The city was built between the eighth and the fourteenth centuries by the Tayrona Indians.
Nowadays only circular stone terraces covered by jungle remain, but the views and the location of the site are extraordinary. Ciudad Perdida (translation: "Lost City") is the archaeological site of an ancient city in Sierra Nevada, Colombia.
It is believed to have been founded about 800 A.D., some 650 years earlier than Machu Picchu. This location is also known as Buritaca and the Native Americans call it Teyuna.
Ciudad Perdida was discovered in 1972, when a group of local treasure looters found a series of stone steps rising up the mountainside and followed them to an abandoned city which they named "Green Hell."
When gold figurines and ceramic urns from this city began to appear in the local black market, authorities revealed the site in 1975. Members of local tribes—the Arhuaco, the Koguis and the Arsario—have stated that they visited the site regularly before it was widely discovered, but had kept quiet about it.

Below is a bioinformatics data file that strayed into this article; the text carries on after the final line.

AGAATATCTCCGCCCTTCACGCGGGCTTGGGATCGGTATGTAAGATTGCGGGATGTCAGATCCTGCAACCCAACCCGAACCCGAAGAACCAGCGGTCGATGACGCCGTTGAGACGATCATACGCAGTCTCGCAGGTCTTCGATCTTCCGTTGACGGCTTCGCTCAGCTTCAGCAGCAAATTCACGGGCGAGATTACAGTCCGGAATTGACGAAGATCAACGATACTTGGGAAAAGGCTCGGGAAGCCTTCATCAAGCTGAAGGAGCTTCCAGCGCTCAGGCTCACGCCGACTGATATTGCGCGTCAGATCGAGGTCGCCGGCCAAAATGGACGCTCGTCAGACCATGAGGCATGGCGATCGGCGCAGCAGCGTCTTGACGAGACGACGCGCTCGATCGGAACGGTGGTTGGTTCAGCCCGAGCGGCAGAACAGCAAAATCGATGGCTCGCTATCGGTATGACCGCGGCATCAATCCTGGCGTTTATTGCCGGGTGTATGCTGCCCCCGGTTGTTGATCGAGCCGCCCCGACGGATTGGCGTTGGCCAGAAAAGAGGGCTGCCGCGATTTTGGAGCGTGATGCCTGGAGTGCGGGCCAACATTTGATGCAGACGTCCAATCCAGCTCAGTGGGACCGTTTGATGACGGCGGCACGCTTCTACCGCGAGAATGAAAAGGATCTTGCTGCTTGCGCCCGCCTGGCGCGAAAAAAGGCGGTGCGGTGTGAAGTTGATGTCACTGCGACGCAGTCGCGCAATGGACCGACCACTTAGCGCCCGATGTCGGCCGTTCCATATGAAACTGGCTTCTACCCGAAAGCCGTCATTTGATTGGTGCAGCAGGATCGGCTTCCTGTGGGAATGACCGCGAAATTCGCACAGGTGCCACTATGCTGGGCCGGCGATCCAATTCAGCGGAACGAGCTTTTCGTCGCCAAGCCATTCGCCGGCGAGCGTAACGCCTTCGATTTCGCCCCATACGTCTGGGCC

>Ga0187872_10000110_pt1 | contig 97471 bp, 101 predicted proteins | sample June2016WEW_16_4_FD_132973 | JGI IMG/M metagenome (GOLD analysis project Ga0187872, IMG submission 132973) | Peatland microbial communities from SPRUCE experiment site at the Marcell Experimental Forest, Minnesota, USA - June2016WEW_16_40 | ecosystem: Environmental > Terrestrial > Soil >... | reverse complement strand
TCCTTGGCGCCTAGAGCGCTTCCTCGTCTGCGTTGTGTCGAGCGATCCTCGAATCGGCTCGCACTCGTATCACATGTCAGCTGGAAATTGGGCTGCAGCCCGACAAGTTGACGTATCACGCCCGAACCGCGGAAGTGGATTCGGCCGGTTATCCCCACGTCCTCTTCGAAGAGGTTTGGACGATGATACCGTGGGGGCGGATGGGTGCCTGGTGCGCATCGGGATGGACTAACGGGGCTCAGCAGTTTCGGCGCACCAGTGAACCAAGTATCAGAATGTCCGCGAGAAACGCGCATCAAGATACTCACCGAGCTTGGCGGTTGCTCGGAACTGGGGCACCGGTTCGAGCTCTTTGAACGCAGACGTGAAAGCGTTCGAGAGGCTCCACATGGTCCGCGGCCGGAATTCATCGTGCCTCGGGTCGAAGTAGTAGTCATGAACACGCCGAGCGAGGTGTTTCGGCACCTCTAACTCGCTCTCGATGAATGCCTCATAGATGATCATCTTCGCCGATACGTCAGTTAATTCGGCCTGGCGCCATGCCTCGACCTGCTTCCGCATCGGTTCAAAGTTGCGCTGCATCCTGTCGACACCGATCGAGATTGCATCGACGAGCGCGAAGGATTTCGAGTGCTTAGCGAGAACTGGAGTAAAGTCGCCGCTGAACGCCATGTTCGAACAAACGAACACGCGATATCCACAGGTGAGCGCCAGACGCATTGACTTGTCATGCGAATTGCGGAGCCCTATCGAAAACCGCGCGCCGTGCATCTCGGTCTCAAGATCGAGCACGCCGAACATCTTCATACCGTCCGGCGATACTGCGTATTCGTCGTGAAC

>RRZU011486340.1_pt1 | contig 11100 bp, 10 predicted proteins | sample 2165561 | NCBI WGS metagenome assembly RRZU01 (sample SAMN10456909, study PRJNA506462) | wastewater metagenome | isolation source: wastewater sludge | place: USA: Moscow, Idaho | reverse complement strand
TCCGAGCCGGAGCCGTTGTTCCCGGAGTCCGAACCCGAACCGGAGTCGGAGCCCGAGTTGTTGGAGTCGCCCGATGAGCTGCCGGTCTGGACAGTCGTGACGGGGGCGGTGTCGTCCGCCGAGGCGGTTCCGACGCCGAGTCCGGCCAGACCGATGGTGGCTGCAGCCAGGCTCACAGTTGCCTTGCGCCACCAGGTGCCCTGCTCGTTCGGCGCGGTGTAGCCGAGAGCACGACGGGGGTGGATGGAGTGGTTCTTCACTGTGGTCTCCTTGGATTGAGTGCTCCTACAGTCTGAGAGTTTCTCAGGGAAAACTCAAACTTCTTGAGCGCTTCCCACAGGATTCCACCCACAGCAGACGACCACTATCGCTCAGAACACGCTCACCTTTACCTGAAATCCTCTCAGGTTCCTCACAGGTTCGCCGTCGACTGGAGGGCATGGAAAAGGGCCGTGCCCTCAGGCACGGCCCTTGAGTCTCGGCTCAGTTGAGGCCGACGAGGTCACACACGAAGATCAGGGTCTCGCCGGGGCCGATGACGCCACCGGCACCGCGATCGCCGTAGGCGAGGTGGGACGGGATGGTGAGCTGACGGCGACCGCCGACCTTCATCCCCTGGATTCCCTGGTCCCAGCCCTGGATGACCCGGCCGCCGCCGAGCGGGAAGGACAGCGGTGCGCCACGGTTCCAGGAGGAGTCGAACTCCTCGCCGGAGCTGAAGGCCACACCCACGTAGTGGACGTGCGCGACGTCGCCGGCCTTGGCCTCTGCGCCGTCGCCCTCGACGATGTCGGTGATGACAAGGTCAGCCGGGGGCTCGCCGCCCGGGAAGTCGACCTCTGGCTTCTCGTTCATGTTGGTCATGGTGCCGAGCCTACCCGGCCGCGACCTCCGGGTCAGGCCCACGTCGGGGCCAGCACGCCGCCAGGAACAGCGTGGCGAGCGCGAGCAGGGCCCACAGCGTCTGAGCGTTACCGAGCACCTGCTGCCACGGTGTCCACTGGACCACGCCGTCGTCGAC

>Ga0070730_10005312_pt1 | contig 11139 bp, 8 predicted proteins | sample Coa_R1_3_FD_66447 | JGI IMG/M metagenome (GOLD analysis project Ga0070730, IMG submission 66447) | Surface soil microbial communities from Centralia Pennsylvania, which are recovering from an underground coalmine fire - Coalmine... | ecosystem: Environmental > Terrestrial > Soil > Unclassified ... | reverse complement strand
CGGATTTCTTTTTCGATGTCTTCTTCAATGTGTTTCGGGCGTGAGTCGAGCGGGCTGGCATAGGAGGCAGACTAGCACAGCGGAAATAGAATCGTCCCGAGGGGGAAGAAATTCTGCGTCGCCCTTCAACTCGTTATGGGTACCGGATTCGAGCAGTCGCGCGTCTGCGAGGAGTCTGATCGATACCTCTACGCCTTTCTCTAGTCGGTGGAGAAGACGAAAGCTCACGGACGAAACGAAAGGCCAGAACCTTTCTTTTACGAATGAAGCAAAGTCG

They call the city Teyuna and believe it was the heart of a network of villages inhabited by their forebears, the Tairona.
Ciudad Perdida was probably the region's political and manufacturing center on the Buritaca River and may have housed 2,000 to 8,000 people. It was apparently abandoned during the Spanish conquest.
Ciudad Perdida consists of a series of 169 terraces carved into the mountainside, a net of tiled roads and several small circular plazas.
The entrance can only be accessed by a climb up some 1,200 stone steps through dense jungle.